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A season of transition

Prospect Jordy Stallard reflects on a season that started in Calgary, and finished in Prince Albert

by Mitchell Clinton @MClinton007 / http://winnipegjets.com

January 10, 2017 will stick with Jordy Stallard for a while.

The Winnipeg Jets prospect, selected 127th overall in the 2016 NHL Draft, was sleeping in a hotel room in Saskatoon. His Calgary Hitmen were scheduled to take on the Blades that night.

"I got woken up by our coach in the morning," Stallard said, recalling the day. "I was told to go see my manager on the top floor there, and I guess I kind of knew it was coming, and they told me I was traded to Prince Albert."

The Brandon, MB native, now 19-years-old, had been with the Hitmen since he was 17. All of that was about to change.

"At the start it was kind of a shock," he said. "I wasn't really expecting anything, so it took a couple days to settle in, but I think I'm making the best of my time here, and hopefully I can make the best of the future."

Stallard certainly made the best of it early on. In his first eight games with the Prince Albert Raiders, Stallard scored six times and racked up 10 points. He had never been a point-per-game player in Calgary - recording 27 points in 32 games this season before the trade - but says he's on the ice in more situations with Prince Albert.

"I've actually been taking on more of a role here, and I think it has been good for me," he said. "I've been starting on the power play unit, and I've been able to play PK, which I didn't get all that in Calgary. I think it's really good for my progress as a player and moving forward in the next step of my career."

That next step was halted only 12 days later, when Stallard was forced to leave a game on Jan. 22 against his former club. Stallard had injured his shoulder, and needed season ending surgery.

"It was pretty disappointing but that being said, I have to focus on rehab now and focus on getting better for next season," Stallard told panow.com shortly after his surgery.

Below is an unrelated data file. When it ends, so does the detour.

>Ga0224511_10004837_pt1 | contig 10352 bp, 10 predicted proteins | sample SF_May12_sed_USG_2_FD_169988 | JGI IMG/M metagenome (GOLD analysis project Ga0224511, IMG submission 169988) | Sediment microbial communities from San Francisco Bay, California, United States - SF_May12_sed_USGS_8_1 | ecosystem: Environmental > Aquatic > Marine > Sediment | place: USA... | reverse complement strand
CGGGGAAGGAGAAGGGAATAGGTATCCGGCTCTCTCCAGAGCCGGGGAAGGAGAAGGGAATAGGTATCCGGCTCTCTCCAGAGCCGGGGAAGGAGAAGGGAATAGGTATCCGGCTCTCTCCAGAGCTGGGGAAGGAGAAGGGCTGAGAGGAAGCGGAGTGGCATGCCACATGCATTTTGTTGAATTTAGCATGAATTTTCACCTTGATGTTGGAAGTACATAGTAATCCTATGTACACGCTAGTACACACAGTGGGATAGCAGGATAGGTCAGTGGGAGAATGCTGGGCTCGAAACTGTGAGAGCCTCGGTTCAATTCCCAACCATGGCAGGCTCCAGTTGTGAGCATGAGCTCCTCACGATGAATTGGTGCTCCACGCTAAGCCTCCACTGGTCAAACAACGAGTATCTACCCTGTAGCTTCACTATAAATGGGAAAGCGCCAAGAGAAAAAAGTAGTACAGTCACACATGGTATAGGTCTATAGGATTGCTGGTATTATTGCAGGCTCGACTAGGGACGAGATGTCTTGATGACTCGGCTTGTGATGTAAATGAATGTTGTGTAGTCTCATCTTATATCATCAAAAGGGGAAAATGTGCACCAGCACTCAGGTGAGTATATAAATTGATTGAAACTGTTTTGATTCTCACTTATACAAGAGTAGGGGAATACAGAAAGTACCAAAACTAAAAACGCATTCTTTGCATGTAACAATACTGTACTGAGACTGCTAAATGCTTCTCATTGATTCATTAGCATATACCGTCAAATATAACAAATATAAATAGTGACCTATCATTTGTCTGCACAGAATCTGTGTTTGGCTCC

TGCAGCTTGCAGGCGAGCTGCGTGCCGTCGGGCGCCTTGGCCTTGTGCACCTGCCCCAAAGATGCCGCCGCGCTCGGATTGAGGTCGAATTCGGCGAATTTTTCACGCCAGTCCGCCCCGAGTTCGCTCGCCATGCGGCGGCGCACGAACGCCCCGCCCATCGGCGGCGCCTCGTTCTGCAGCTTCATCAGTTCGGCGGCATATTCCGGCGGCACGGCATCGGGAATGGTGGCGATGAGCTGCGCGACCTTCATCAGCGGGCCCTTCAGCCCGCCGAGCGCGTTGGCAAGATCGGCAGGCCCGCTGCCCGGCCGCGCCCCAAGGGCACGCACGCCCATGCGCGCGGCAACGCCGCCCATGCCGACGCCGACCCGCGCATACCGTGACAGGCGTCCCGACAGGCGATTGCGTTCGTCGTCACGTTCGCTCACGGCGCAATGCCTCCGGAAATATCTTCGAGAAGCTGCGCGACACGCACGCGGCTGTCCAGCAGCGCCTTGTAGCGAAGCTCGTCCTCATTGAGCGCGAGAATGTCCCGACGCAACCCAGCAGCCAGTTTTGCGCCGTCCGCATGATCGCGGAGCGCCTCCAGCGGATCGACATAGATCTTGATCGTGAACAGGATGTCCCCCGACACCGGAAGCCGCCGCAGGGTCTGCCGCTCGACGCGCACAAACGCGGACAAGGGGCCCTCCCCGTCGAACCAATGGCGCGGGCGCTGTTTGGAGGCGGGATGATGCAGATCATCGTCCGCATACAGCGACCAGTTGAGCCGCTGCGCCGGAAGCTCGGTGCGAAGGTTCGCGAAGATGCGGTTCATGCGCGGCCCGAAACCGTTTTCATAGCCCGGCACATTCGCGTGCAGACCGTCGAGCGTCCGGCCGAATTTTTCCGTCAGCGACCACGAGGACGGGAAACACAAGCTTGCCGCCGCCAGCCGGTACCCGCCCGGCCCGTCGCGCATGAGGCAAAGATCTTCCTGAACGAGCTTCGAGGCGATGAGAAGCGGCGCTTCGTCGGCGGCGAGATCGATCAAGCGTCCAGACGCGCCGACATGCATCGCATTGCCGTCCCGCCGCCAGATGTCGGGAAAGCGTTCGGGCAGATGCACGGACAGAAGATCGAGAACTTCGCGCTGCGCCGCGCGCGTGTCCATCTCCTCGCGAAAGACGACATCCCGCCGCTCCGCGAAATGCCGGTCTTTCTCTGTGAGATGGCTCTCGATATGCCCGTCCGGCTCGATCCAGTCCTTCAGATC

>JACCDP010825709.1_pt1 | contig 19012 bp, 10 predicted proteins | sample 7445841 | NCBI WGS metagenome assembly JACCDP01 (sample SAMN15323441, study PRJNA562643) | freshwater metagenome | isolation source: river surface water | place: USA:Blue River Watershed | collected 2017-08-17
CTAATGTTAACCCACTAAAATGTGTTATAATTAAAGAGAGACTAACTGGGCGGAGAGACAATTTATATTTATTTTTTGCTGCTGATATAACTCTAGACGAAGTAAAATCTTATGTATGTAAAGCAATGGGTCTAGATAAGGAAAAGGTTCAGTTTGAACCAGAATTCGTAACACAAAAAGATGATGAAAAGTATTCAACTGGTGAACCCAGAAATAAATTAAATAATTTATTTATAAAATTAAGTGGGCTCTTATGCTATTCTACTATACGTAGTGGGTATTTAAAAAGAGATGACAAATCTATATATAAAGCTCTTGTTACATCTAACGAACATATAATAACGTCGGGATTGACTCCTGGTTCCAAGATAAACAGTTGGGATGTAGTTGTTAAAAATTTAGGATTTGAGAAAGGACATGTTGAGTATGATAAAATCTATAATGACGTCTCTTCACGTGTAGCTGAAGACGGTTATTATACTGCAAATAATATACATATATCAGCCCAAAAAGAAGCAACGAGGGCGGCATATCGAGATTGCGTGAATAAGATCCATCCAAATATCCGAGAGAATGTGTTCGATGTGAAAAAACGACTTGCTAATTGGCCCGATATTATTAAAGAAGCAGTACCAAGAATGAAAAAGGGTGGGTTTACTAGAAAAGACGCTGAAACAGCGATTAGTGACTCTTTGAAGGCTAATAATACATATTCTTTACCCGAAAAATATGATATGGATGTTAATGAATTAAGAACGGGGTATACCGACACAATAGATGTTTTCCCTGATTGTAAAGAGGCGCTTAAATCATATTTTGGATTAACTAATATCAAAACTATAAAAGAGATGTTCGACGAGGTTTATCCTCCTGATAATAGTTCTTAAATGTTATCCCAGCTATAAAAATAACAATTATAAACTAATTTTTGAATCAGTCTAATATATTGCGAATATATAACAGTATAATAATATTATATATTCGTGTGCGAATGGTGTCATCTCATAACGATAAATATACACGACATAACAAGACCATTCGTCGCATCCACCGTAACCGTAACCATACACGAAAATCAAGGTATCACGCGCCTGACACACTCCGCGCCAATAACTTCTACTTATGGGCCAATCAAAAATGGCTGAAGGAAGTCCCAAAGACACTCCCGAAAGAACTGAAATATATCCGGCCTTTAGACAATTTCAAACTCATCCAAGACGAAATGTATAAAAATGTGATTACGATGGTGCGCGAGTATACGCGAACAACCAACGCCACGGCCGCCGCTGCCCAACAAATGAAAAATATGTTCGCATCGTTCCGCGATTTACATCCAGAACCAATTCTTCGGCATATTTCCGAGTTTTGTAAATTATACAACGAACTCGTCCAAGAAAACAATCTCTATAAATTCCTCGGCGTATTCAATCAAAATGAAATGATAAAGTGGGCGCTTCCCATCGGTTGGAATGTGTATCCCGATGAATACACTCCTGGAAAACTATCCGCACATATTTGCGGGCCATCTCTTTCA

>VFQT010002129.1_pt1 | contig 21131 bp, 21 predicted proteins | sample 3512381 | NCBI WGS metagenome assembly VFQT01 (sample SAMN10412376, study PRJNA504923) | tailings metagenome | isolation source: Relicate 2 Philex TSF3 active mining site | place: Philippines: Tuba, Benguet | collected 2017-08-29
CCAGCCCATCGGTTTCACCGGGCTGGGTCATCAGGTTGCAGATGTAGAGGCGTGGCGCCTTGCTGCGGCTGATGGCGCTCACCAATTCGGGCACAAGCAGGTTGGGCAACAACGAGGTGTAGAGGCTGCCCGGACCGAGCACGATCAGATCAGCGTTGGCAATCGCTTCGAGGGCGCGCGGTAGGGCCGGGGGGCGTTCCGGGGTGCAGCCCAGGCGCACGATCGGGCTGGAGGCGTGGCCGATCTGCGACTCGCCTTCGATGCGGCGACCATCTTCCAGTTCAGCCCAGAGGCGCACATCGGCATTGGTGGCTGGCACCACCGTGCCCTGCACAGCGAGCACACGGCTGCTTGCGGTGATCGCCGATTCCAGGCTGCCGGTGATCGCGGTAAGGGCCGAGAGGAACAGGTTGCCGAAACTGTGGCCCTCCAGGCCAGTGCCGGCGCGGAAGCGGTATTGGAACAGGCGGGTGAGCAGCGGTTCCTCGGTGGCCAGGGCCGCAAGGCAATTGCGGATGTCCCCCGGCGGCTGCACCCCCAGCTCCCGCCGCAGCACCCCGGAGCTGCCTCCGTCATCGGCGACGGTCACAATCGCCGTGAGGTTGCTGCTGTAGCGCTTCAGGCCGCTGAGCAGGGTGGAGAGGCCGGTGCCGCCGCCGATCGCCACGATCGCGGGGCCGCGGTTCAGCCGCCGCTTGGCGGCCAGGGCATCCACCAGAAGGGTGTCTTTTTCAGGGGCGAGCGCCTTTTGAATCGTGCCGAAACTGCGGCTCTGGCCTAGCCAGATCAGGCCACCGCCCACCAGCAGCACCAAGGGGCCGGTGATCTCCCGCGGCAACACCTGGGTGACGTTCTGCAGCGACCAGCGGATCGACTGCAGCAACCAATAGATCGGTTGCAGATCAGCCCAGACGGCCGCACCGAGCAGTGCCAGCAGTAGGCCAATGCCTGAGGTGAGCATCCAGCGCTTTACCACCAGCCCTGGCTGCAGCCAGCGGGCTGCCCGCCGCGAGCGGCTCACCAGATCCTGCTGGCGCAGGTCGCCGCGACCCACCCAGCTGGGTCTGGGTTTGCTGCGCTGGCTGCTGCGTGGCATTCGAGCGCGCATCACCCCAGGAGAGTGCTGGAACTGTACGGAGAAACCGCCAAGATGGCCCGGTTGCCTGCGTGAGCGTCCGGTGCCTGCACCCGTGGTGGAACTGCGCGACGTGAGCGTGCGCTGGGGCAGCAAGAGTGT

"The surgery went perfect. It went really well, but obviously I'm pretty sore right now. I'm probably going to be slinged up for about three weeks here, but I'll jump into rehab as soon as I can."

His injury has given him time to reflect on the ride his career has been so far. It began in one of the many rinks back home in Brandon. Stallard played in the Wheat City his whole life, starting in the Timbits hockey jersey that is all to familiar to minor hockey players and parents alike.

"When I was in bantam I got drafted to Calgary, and I still wasn't sure if I wanted to take the WHL route, but then after my second year of midget, they offered to sign me," Stallard said. "It was always a dream to play in the WHL, so I just went with it and ended up playing in Calgary as a 17-year-old.

"It was quite an adjustment. Just the speed, and the passing. It was really good."

In his first WHL season, Stallard lit the lamp six times, and finished with 26 points. He gained playoff experience that season as well, playing in 17 games and adding eight more points.

The 49 points he put up in 2015-2016 were enough to catch the eye of Winnipeg Jets general manager Kevin Cheveldayoff and his scouting staff.

"He's a good local kid. I had a good opportunity to talk with him on the phone. He's extremely excited to be drafted by the Jets," Cheveldayoff said at the NHL Draft in Buffalo. "He's a player we're going to look to continue to develop. Good size, good speed, rangy type kid."

Stallard remembers that phone call well. He described it as a "surreal" experience.

"Ever since the Jets came back to Winnipeg, I got to see some games there," he said. "I've always been a Jets fan. Being able to be drafted by them was an unbelievable experience. I couldn't have asked for anybody else."

He didn't have to wait long to put on the jersey of the team he had cheered at MTS Centre, either. After the week-long development camp in July, Stallard was part of the group that went to Penticton, British Columbia for the annual Young Stars Classic.

"One of the biggest things I took from that was the speed of the game, and how professional it is, and how serious everyone takes it," said Stallard. "Just being able to look at it from that point of view, it was definitely an eye opener, and I know there are a lot of parts of my game I need to work on. Just to see that, and play with top end guys, that helped out a lot."

Now the work continues for Stallard. He knows if he wants to make wearing that Jets jersey a regular part of his career, there are parts of his game to improve.

"Mostly getting faster, with my speed and getting stronger, and working on my balance in the corner," he said. "Obviously if you can't do that, you can't play at the next level."

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